Analyzing lifetime of energy harvesting underwater wireless sensor nodes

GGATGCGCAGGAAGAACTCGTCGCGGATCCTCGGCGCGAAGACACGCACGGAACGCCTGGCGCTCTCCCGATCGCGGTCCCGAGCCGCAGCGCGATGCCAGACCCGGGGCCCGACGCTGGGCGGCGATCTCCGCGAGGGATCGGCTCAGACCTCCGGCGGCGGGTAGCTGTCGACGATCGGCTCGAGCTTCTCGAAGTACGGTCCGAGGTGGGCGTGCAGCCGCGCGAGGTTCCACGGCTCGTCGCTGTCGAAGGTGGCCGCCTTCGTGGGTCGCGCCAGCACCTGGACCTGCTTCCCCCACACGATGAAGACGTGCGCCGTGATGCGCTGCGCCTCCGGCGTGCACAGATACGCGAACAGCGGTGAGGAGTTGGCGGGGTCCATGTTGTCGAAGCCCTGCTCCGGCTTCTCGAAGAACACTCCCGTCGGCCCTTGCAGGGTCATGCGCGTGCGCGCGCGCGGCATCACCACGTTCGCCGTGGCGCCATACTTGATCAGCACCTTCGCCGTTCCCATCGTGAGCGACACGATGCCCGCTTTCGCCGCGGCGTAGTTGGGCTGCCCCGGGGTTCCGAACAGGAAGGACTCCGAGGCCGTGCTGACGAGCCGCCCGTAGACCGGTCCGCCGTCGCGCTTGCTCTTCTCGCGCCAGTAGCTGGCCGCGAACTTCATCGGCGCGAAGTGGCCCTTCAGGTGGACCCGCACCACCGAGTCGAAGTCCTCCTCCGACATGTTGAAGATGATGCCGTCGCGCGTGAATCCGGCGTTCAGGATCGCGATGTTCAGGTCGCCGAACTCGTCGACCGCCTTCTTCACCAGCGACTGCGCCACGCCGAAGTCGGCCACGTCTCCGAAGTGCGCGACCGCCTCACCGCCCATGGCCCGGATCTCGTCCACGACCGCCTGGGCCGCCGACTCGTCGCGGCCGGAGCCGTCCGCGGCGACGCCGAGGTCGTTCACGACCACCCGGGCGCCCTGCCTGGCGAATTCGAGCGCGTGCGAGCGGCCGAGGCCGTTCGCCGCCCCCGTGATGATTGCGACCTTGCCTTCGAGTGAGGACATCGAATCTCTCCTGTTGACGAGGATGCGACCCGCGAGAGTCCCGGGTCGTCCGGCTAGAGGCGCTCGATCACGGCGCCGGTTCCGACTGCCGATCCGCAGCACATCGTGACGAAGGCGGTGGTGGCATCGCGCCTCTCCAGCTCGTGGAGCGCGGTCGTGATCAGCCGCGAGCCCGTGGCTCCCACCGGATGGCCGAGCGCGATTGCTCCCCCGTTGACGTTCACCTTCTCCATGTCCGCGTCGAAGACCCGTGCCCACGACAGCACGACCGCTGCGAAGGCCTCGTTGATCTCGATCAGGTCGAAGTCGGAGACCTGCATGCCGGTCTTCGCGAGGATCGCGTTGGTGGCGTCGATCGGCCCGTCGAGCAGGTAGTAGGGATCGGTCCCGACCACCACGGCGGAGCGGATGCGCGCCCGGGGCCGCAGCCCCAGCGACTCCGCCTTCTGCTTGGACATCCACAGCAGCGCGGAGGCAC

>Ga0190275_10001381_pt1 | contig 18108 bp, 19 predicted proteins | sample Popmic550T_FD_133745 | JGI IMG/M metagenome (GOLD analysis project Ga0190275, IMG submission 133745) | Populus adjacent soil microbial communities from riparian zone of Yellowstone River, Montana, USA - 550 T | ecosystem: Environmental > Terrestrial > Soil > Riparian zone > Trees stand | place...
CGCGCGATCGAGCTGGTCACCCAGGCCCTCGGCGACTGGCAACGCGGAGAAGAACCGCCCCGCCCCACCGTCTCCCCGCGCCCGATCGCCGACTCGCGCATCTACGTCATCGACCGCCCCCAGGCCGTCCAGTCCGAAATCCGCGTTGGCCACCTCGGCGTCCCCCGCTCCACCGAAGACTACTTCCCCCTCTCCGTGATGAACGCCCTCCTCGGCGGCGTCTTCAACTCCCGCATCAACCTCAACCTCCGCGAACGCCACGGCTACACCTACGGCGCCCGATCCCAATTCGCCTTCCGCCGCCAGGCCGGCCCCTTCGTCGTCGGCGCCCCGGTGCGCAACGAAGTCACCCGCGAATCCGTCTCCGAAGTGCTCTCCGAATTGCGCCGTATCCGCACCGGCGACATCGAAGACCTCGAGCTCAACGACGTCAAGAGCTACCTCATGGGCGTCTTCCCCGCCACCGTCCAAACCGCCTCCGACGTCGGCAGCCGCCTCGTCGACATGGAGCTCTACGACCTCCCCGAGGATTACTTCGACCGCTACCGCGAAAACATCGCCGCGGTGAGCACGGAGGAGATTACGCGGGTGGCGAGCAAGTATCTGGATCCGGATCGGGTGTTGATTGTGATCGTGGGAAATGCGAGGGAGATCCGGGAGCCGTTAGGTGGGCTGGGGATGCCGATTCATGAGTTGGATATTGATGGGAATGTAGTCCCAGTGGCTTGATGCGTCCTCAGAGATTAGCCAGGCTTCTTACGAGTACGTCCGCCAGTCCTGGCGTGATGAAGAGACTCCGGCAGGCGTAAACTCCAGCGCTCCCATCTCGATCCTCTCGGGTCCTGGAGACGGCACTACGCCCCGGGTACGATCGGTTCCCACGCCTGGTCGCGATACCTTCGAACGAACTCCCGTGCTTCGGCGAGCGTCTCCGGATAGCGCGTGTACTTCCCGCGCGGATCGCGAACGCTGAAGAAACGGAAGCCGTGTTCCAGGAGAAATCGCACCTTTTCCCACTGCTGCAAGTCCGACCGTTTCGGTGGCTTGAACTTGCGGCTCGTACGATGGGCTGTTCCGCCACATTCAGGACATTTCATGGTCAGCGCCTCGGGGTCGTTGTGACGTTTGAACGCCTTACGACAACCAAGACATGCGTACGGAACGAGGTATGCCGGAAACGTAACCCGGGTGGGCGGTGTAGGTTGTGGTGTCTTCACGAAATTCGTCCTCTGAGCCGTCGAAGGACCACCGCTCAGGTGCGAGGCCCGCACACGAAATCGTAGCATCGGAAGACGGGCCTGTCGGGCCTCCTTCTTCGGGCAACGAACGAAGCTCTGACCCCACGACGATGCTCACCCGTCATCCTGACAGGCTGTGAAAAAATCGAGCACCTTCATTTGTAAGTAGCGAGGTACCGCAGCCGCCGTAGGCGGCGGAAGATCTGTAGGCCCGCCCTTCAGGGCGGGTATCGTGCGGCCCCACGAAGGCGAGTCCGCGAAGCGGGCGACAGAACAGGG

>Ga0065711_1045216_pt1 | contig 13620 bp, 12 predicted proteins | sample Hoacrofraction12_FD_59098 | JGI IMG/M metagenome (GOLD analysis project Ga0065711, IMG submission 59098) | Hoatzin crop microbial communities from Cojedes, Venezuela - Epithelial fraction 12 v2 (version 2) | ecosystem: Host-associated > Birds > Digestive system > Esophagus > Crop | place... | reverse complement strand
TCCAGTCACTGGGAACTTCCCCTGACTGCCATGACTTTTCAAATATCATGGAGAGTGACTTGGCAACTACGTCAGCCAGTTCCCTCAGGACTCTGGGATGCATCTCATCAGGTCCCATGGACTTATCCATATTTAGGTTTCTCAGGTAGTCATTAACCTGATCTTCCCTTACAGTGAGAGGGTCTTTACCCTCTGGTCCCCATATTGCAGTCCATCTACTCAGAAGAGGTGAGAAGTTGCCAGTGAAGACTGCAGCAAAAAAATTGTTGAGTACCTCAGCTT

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Underwater Wireless Sensor Networks (UWSNs) are utilized to monitor underwater environments that pose many challenges to researchers. One of the key complications of UWSNs is the difficulty of changing node batteries after their energy is depleted. This study aims to diminish the issues related to battery replacement by improving node lifetime. For this goal, three energy harvesting devices (turbine harvester, piezoelectric harvester, and hydrophone harvester) are analyzed to quantitate their impacts on node lifetime. In addition, two different power management schemes (schedule-driven and event-driven power management schemes) are combined with energy harvesters for further lifetime improvement. Performance evaluations via simulations show that energy harvesting methods joined by power management schemes can improve node lifetime substantially when actual conditions of Istanbul Bosporus Strait are considered. In this respect, turbine harvester makes the biggest impact and provides lifetime beyond 2000 days for most cases, while piezoelectric harvester can perform the same only for low duty cycle or event arrival values at short transmission ranges.